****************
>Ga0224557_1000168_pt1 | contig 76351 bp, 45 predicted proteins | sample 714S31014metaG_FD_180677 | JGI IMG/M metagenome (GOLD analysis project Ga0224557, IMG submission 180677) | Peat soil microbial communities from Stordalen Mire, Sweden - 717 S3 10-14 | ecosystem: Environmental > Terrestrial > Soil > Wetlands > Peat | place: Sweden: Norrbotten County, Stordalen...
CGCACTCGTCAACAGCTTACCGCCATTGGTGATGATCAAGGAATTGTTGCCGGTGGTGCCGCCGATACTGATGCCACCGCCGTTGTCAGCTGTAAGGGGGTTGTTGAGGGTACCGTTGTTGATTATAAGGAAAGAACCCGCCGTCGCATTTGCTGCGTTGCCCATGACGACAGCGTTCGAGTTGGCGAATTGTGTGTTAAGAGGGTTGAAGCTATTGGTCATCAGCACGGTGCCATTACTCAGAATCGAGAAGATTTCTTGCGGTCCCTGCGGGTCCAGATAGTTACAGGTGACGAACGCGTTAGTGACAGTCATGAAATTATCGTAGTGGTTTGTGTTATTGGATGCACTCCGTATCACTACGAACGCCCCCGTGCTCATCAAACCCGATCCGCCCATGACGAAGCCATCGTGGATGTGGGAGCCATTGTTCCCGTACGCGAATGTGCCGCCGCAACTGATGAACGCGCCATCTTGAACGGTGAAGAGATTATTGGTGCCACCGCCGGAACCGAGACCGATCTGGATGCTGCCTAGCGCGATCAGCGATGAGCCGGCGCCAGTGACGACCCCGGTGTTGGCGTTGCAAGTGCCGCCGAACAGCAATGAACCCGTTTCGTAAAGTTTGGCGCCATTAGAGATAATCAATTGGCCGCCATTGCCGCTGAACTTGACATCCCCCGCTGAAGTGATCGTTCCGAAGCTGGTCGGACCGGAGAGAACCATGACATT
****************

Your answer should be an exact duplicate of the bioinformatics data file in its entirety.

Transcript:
>Ga0224557_1000168_pt1 | contig 76351 bp, 45 predicted proteins | sample 714S31014metaG_FD_180677 | JGI IMG/M metagenome (GOLD analysis project Ga0224557, IMG submission 180677) | Peat soil microbial communities from Stordalen Mire, Sweden - 717 S3 10-14 | ecosystem: Environmental > Terrestrial > Soil > Wetlands > Peat | place: Sweden: Norrbotten County, Stordalen...
CGCACTCGTCAACAGCTTACCGCCATTGGTGATGATCAAGGAATTGTTGCCGGTGGTGCCGCCGATACTGATGCCACCGCCGTTGTCAGCTGTAAGGGGGTTGTTGAGGGTACCGTTGTTGATTATAAGGAAAGAACCCGCCGTCGCATTTGCTGCGTTGCCCATGACGACAGCGTTCGAGTTGGCGAATTGTGTGTTAAGAGGGTTGAAGCTATTGGTCATCAGCACGGTGCCATTACTCAGAATCGAGAAGATTTCTTGCGGTCCCTGCGGGTCCAGATAGTTACAGGTGACGAACGCGTTAGTGACAGTCATGAAATTATCGTAGTGGTTTGTGTTATTGGATGCACTCCGTATCACTACGAACGCCCCCGTGCTCATCAAACCCGATCCGCCCATGACGAAGCCATCGTGGATGTGGGAGCCATTGTTCCCGTACGCGAATGTGCCGCCGCAACTGATGAACGCGCCATCTTGAACGGTGAAGAGATTATTGGTGCCACCGCCGGAACCGAGACCGATCTGGATGCTGCCTAGCGCGATCAGCGATGAGCCGGCGCCAGTGACGACCCCGGTGTTGGCGTTGCAAGTGCCGCCGAACAGCAATGAACCCGTTTCGTAAAGTTTGGCGCCATTAGAGATAATCAATTGGCCGCCATTGCCGCTGAACTTGACATCCCCCGCTGAAGTGATCGTTCCGAAGCTGGTCGGACCGGAGAGAACCATGACATT